I am going back to Lynchburg Virginia this Friday as I plan to address a crowd at Randolph College. It will be my first formal book signing. Preacher Boy has been edited and is available for sale on amazon. There is a small chance that orders placed this week will not apply to the newly edited format. That said, I take with me 100 paperbacks of the new edition ready for sale. I invite all Liberty students and really anyone who wants to come for an afternoon of comedy and philosophy and political commentary.
Keeping my emotions in check will be key for me as I tour the campus after being away for a few years. Much has changed at LU but their commitment to their stranglehold theology of fundamentalism is intact. The fervor of Right Wing passion never burned hotter, as evidenced by Michelle Bachmann and Donald Trump being on campus today.
I know my talk will be a small blip on the radar for this town but I hope I can encourage someone while I am there and make a few dollars on book sales to help me get through the challenging year. The new book is coming along and I think it will be a fun one.
I am a little disturbed by the onslaught of anti-atheist books coming out and one I picked up recently really got me steaming. It is called, “The Delusion of Disbelief” and it is a miserably conceived book. The bulk of it seems to be nitpicking Dawkins’ take on whether or not America is founded on secular ideals. Also the author, David Aikman, rightly points out that Christopher Hitchens’ knowledge of Deism was off base. That point is valid but the book leaves the reader wondering, “so what?”
I think I have an inkling of an idea why books like these are supposed to be effective. In the Christian world, the Biblical faith is impregnably and infallibly perfect. Nothing gets past the guards of the faith. When finding fault with Dawkins or Hitchens works, the Christian jumps up in euphoric rapture because he feels the thread is coming unspooled. Nonsense. Hitchens and Dawkins never claimed to be perfect. They never claimed to be theologians. Their grasp of Scripture isn’t always right on. But they are right more than wrong and the chinks in the armor do not cover vital parts of their overall argument. Christians convinced their faith is perfect feel like atheism needs to provide a comprehensive and complete worldview like Christianity with an answer for everything. Atheism is not a worldview, only a descriptor of many worldviews.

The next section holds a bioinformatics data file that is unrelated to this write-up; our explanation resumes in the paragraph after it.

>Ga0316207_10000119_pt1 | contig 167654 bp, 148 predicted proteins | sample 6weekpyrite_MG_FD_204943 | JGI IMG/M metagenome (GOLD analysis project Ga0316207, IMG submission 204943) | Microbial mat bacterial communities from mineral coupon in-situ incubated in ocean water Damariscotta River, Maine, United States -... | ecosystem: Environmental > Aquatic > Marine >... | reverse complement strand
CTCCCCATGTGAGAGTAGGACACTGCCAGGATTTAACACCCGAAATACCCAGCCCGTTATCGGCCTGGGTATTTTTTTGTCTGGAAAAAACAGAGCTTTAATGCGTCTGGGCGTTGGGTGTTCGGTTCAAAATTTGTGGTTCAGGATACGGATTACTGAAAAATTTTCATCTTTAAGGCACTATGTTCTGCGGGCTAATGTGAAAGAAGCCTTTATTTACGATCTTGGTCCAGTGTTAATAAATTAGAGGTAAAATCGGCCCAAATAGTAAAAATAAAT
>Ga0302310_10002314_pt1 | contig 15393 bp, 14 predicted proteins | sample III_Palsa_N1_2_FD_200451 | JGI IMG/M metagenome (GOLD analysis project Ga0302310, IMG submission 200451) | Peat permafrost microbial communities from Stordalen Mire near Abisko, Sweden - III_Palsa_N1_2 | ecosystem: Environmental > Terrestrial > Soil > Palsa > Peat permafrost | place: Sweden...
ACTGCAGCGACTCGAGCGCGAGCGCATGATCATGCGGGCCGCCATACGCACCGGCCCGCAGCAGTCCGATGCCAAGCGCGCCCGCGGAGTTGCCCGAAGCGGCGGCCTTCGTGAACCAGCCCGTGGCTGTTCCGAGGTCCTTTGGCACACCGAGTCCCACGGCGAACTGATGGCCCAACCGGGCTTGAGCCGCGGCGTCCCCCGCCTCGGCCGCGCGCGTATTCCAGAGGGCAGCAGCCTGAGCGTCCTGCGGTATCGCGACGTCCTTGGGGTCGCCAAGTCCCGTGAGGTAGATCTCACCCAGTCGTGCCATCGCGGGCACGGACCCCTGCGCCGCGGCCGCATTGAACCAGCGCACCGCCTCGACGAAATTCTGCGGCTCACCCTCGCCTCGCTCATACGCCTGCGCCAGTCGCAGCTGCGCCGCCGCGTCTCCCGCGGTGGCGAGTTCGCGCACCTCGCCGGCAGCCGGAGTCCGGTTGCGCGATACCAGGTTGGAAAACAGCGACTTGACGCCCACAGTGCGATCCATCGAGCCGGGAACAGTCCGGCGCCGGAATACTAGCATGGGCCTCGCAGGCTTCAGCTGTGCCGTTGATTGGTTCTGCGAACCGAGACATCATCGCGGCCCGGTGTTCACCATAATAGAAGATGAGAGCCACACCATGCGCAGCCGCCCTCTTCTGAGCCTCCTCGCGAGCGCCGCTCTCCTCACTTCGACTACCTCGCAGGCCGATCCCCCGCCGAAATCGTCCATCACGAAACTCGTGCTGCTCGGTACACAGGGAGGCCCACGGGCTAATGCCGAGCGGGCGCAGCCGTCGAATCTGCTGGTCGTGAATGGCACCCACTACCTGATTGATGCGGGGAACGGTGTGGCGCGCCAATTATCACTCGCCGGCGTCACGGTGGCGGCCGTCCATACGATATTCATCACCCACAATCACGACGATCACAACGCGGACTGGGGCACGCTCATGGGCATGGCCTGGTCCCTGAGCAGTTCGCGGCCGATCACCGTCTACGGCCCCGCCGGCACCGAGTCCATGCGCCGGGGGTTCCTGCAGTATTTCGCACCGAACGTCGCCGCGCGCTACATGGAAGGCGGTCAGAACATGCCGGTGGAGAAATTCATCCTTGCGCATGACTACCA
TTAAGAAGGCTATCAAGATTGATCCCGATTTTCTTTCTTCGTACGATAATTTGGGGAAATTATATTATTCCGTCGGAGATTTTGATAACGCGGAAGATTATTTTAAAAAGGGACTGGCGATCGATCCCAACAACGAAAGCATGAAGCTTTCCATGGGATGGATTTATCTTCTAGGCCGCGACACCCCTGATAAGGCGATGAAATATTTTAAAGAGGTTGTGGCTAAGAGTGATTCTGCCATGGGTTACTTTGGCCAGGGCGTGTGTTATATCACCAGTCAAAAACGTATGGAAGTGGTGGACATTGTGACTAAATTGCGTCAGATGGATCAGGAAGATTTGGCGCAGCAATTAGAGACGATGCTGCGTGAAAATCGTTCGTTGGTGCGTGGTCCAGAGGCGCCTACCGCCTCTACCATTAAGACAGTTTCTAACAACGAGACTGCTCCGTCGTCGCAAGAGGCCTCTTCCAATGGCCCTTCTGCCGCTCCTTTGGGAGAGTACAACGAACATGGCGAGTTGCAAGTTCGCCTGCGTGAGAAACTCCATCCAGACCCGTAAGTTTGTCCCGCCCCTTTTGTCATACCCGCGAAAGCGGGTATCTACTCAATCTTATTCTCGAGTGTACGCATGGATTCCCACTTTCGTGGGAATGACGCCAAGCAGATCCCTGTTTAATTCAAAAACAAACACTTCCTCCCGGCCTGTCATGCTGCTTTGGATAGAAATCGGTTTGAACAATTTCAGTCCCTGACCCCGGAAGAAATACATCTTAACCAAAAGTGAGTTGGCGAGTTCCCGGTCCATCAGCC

A man asked me, “on atheism, why is murder wrong? In view of evolution, why is murder and rape wrong?” This must have seemed to him a good question when he heard his pastor say it a hundred times as a rhetorical question while beating up a strawman atheist. He thought he would pluck it from his repertoir of inane questions and lay it on me. Bad idea.
Evolution is not a worldview. It is not a religion. It is a science. Even if evolution is false (and it is not) it is not meant to be a monolithic metanarative of human morality. One can be a Deistic Evolutionist. One can be any kind of evolutionist he chooses. Evolution and atheism are not worldviews!
I asked him, “on electromagnetism, why is grand theft auto bad? On plate tectonics, why is lying bad? On gravity, is masturbation healthy? In light of thermodynamics, is capital punishment good for deterring violent crime? From a gynecological worldview, does divorce help kids perform in school?”
The question was a terrible one. “On evolution….” if you still don’t believe me, just exchange words for their helpful definition and repeat the question. “In light of evolution ( the theory that complex life forms share ancestry with less complex lifeforms) how can it be argued that murder (wrongfully taking a life) is wrong (not right).” The word murder implies wrongness in the first place, but aside from that….the question is simply a poorly conceived question and perhaps the reason for that is becase the people asking it probably never thought of the question on their own. Perhaps they did think of it but made the mistake of asking a slick preacher for a canned answer. In either case, the question is rarely asked with even feigned sincerity.